This year, President Obama focused on what he called "middle class economics," an idea that aims to help working families succeed economically.

This year, President Obama focused on what he called “middle class economics,” an idea that aims to help working families succeed economically.


WASHINGTON —President Barack Obama refocused his economic agenda on the idea of “middle-class economics” on Tuesday night, immediately drawing both praise and opposition from business leaders.

The U.S. Chamber of Commerce, a lobbying group representing more than 3 million businesses, opposes Obama’s proposed tax reform, said the chamber’s president and CEO Thomas Donohue.

“What we really need is comprehensive tax reform that broadens the base, makes the code flatter and fairer, and eliminates loopholes. That would do more to spur economic growth than arbitrarily raising taxes for some while providing tax credits to others. The president’s tax plan fails on all fronts,” Donohue said in a statement.

The president proposed tax reform in his call for “middle-class economics”, calling for tax breaks for the middle class and working families combined with holding the richest 1 percent accountable for taxes on their accumulated wealth.

Obama said lobbyists “rigged” loopholes in the tax code that allow some corporations to pay nothing and give “giveaways the superrich don’t need.” These loopholes prevent middle class families from tax breaks, Obama said.

The Business Roundtable urged Obama to encourage private sector investment as a way to create more jobs.

“The president’s State of the Union address rightly focused on the need for our nation to reach its full potential,” said Business Roundtable Chairman Randall L. Stephenson, Chairman and CEO of AT&T.  “Working together, the president and Congress have an opportunity to achieve pro-growth reform. However, we are concerned that some of the president’s tax proposals could actually slow the prospects for permanent reform.

Workplace policies, tax reform and the Affordable Care Act all folded into the idea of middle-class economics in the president’s speech, focusing more on the sweep of the proposals than the legislative tactics.

But Obama did raise the idea of sick pay.

“Today, we’re the only advanced country on Earth that doesn’t guarantee paid sick leave or paid maternity leave to our workers. Forty-three million workers have no paid sick leave…And that forces too many parents to make the gut-wrenching choice between a paycheck and a sick kid at home,” Obama said.

That’s a policy that does not sit well with some small business owners, said Jack Mozloom, spokesman at the small business advocate National Federation of Independent Business.

The National Federation of Independent Business represents 350,000 small business owners, according to their website.

Mozloom said reform that would help small businesses would lower income taxes for small business owners. “Most Americans don’t realize that a number of business owners pay taxes as individual filers,” he said. “The best way to help them is to cut that rate.”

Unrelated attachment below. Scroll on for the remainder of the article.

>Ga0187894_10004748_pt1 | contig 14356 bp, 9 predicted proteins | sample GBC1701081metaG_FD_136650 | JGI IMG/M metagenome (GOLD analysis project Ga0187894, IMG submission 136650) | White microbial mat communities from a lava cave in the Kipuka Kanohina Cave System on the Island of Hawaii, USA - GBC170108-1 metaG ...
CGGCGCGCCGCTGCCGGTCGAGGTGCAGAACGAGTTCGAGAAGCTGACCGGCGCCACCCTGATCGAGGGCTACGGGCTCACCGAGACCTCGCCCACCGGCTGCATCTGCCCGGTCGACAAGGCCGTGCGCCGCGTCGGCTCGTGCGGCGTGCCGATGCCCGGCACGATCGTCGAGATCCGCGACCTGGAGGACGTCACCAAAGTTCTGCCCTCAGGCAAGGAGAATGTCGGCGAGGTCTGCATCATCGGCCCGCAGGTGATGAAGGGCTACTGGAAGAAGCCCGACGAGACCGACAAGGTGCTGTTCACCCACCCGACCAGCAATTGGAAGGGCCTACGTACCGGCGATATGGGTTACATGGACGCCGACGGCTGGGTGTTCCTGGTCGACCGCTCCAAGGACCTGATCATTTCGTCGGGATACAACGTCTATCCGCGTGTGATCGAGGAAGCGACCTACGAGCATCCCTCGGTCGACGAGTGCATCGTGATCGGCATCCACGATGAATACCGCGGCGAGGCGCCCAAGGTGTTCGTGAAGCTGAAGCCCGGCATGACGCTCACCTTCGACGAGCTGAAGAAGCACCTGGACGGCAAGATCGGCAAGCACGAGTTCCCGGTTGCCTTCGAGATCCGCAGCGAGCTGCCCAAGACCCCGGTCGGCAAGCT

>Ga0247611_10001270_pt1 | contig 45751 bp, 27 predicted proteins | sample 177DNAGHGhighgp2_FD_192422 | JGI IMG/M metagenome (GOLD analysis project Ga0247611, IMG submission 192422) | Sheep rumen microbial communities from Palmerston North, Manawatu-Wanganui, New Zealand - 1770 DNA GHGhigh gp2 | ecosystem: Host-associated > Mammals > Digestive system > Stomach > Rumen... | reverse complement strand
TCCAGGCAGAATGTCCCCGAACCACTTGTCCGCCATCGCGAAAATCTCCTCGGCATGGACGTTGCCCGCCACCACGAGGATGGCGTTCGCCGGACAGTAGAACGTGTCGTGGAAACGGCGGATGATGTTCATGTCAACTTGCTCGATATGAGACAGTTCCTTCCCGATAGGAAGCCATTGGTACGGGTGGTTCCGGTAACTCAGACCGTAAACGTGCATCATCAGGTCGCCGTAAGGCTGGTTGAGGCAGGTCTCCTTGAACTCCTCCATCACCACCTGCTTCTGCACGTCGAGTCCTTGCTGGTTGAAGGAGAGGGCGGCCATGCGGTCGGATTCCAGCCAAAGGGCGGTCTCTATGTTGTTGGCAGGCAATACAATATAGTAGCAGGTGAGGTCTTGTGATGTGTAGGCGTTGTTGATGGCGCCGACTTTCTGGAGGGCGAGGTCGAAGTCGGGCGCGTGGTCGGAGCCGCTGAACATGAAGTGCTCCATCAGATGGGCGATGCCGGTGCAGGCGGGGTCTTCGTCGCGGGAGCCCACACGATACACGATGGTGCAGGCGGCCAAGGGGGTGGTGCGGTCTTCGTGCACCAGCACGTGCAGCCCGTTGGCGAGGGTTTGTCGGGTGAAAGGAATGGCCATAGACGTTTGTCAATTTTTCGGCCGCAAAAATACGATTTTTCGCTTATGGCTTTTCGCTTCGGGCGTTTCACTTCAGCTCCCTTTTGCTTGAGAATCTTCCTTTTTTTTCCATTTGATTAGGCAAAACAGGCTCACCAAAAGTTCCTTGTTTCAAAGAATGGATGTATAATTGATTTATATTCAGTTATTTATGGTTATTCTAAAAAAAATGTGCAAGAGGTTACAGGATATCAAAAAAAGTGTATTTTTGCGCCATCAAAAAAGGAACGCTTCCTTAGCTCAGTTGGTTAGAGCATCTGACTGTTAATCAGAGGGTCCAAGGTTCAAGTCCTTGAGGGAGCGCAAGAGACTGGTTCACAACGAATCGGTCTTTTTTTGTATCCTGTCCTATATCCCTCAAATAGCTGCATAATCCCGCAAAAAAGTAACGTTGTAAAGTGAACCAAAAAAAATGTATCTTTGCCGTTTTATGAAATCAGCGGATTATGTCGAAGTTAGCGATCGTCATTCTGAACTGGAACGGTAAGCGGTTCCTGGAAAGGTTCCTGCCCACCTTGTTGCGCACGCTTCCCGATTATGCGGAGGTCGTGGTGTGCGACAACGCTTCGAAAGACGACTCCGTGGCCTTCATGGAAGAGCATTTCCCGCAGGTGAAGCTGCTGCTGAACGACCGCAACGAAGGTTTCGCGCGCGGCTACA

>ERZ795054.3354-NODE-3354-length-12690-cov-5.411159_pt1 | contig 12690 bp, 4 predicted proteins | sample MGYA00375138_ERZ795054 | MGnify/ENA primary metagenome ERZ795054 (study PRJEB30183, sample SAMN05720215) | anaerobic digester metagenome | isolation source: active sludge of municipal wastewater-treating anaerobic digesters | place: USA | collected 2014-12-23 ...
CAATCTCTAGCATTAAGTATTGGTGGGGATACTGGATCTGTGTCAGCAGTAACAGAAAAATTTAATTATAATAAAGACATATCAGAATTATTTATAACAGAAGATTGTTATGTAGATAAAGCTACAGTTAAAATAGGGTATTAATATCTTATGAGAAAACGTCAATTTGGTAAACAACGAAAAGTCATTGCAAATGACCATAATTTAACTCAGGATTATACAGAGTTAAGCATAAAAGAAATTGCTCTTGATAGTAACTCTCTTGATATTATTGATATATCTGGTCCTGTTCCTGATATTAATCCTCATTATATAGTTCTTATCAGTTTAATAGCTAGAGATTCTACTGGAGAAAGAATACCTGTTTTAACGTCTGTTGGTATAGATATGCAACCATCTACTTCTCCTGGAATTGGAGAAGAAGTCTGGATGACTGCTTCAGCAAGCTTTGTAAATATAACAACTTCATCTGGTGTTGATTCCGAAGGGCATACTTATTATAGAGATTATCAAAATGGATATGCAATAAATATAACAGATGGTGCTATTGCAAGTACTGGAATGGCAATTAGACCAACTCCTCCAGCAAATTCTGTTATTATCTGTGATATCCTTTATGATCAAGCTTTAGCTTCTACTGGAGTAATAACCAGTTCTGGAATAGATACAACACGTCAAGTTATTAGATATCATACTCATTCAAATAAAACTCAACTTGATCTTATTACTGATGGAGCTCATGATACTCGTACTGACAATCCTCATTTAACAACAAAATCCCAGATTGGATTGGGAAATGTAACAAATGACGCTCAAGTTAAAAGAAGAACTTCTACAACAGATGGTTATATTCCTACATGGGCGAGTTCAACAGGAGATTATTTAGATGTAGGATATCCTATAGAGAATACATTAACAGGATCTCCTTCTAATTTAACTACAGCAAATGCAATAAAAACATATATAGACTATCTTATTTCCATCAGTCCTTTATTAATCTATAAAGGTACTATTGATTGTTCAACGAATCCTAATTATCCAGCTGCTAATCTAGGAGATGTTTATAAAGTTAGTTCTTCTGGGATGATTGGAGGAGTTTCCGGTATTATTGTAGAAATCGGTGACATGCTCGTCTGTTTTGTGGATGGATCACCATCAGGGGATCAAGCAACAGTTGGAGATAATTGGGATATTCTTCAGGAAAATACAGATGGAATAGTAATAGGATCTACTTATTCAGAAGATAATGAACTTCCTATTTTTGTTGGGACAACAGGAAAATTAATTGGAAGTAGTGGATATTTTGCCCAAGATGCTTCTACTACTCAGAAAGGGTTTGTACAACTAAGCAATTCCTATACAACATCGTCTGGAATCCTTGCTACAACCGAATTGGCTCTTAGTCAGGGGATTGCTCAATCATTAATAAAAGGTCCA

Another point of contention between the business community and the president is the Affordable Care Act, which has already spurred debate in the new Congress.

Under the current law, businesses with more than 50 full-time employees are required by the act to provide healthcare to full-time workers. Employers who opt out of providing the entitled healthcare face as much as a $3,000 penalty. The provision has not yet taken effect.

Some congressmen are re-introducing legislation that would change the definition of a full-time employee to one who averages 40 hours weekly.

During his speech, Obama did not directly discuss the proposed alteration, but did say any bill that threaten families’ security by preventing healthcare would be vetoed.

Speaking on behalf of some small business owners, Mozloom said the healthcare needed alterations like the suggested change of the definition of what is a full-time employee.

“I worry that its becoming more difficult in this economy to create full-time jobs,” Mozloom said. “The healthcare law is a very big impediment for small business owners.”

Mozloom said the Affordable Care act creates an avalanche of costs for business owners who want to expand beyond 50 employees

Still, the pros and cons of changing the definition of a full-time employee do not strongly outweigh each other, said Jeffrey Frankel, a professor at Harvard’s Kennedy School. It would not make a “huge difference” whether the government changed the definition of a full-time employee, he said.

All of this comes at a time the president has been calling “America’s resurgence,” which refers to the economic recovery experienced in 2014.

According to the Bureau of Labor Statistics, 2014 experienced on average 52,000 more jobs added per month than 2013.

“The last time we had an economy with growth like this was in the (19)90s,” Frankel said Frankel.